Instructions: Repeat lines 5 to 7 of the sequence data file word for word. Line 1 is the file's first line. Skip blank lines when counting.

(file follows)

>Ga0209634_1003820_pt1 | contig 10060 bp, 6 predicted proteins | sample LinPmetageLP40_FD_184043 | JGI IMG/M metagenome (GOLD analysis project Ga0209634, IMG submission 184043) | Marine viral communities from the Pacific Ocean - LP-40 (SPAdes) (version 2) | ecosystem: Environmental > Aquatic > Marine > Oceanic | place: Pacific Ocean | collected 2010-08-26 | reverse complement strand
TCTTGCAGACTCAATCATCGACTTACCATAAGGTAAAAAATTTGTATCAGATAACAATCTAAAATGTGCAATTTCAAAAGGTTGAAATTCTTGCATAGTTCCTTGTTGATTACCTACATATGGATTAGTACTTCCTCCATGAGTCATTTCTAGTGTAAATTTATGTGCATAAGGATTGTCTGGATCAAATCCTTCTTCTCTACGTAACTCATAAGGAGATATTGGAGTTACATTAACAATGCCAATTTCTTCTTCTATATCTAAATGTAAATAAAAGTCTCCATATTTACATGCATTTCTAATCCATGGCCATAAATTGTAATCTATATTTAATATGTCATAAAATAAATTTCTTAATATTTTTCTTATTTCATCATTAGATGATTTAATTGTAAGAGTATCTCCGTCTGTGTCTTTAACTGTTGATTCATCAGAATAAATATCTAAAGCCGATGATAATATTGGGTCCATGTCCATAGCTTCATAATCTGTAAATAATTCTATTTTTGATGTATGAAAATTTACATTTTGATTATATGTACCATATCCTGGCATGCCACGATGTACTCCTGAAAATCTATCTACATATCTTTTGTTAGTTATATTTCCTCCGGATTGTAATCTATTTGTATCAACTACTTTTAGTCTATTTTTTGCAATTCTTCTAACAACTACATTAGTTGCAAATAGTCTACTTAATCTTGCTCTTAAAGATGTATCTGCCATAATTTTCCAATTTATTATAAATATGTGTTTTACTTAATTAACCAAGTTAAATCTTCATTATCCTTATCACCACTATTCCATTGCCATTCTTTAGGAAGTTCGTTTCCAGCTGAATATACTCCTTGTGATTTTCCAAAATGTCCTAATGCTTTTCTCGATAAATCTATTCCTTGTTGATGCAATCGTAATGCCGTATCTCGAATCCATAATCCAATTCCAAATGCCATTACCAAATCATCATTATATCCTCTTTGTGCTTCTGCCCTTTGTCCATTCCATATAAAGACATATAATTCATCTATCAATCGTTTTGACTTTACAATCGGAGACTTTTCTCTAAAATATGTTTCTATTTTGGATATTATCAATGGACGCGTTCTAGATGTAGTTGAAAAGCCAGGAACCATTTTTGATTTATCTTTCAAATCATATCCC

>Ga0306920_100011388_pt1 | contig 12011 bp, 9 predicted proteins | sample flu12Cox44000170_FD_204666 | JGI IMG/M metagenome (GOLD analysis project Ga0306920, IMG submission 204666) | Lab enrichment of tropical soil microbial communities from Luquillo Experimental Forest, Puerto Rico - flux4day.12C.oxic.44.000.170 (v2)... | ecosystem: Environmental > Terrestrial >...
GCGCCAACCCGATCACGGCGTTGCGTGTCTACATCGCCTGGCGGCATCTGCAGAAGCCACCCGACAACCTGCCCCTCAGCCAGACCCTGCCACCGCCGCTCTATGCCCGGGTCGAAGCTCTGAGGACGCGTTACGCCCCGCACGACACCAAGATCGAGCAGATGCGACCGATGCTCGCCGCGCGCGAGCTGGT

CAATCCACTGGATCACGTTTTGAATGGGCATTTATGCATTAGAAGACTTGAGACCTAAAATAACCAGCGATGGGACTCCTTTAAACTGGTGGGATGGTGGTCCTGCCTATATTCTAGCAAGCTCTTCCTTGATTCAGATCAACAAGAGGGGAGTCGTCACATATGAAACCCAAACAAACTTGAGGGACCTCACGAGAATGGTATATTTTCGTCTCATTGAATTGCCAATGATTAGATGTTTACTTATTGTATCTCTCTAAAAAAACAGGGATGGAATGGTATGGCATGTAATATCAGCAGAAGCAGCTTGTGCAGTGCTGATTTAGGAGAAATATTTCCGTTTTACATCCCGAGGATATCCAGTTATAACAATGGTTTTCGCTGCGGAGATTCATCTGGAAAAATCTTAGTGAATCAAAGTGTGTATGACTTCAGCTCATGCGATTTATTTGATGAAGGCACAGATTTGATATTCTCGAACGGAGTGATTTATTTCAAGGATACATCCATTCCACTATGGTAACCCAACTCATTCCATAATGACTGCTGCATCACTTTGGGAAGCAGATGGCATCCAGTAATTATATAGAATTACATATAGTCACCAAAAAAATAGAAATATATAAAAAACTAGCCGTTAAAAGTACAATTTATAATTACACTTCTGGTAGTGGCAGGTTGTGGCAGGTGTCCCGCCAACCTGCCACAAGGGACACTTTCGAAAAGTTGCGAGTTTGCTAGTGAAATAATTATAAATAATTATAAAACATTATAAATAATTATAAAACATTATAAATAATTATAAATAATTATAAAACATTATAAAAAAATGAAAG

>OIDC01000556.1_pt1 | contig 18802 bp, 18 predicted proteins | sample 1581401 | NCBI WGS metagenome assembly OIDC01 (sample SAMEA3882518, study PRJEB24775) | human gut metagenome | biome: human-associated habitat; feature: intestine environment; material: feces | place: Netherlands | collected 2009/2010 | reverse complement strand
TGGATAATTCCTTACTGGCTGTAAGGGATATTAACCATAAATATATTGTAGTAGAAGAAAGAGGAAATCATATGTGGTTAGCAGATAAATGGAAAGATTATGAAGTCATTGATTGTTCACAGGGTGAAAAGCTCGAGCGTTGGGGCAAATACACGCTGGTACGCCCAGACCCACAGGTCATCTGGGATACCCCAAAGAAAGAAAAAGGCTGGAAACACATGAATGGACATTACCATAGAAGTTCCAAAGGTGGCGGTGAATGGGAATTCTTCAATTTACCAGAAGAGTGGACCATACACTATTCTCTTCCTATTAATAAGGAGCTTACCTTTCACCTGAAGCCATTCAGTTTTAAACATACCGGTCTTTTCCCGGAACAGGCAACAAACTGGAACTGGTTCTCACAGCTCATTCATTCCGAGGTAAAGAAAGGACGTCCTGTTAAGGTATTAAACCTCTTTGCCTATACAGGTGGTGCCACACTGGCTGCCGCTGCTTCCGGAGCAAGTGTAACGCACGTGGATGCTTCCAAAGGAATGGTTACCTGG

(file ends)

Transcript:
CAATCCACTGGATCACGTTTTGAATGGGCATTTATGCATTAGAAGACTTGAGACCTAAAATAACCAGCGATGGGACTCCTTTAAACTGGTGGGATGGTGGTCCTGCCTATATTCTAGCAAGCTCTTCCTTGATTCAGATCAACAAGAGGGGAGTCGTCACATATGAAACCCAAACAAACTTGAGGGACCTCACGAGAATGGTATATTTTCGTCTCATTGAATTGCCAATGATTAGATGTTTACTTATTGTATCTCTCTAAAAAAACAGGGATGGAATGGTATGGCATGTAATATCAGCAGAAGCAGCTTGTGCAGTGCTGATTTAGGAGAAATATTTCCGTTTTACATCCCGAGGATATCCAGTTATAACAATGGTTTTCGCTGCGGAGATTCATCTGGAAAAATCTTAGTGAATCAAAGTGTGTATGACTTCAGCTCATGCGATTTATTTGATGAAGGCACAGATTTGATATTCTCGAACGGAGTGATTTATTTCAAGGATACATCCATTCCACTATGGTAACCCAACTCATTCCATAATGACTGCTGCATCACTTTGGGAAGCAGATGGCATCCAGTAATTATATAGAATTACATATAGTCACCAAAAAAATAGAAATATATAAAAAACTAGCCGTTAAAAGTACAATTTATAATTACACTTCTGGTAGTGGCAGGTTGTGGCAGGTGTCCCGCCAACCTGCCACAAGGGACACTTTCGAAAAGTTGCGAGTTTGCTAGTGAAATAATTATAAATAATTATAAAACATTATAAATAATTATAAAACATTATAAATAATTATAAATAATTATAAAACATTATAAAAAAATGAAAG

>OIDC01000556.1_pt1 | contig 18802 bp, 18 predicted proteins | sample 1581401 | NCBI WGS metagenome assembly OIDC01 (sample SAMEA3882518, study PRJEB24775) | human gut metagenome | biome: human-associated habitat; feature: intestine environment; material: feces | place: Netherlands | collected 2009/2010 | reverse complement strand
TGGATAATTCCTTACTGGCTGTAAGGGATATTAACCATAAATATATTGTAGTAGAAGAAAGAGGAAATCATATGTGGTTAGCAGATAAATGGAAAGATTATGAAGTCATTGATTGTTCACAGGGTGAAAAGCTCGAGCGTTGGGGCAAATACACGCTGGTACGCCCAGACCCACAGGTCATCTGGGATACCCCAAAGAAAGAAAAAGGCTGGAAACACATGAATGGACATTACCATAGAAGTTCCAAAGGTGGCGGTGAATGGGAATTCTTCAATTTACCAGAAGAGTGGACCATACACTATTCTCTTCCTATTAATAAGGAGCTTACCTTTCACCTGAAGCCATTCAGTTTTAAACATACCGGTCTTTTCCCGGAACAGGCAACAAACTGGAACTGGTTCTCACAGCTCATTCATTCCGAGGTAAAGAAAGGACGTCCTGTTAAGGTATTAAACCTCTTTGCCTATACAGGTGGTGCCACACTGGCTGCCGCTGCTTCCGGAGCAAGTGTAACGCACGTGGATGCTTCCAAAGGAATGGTTACCTGG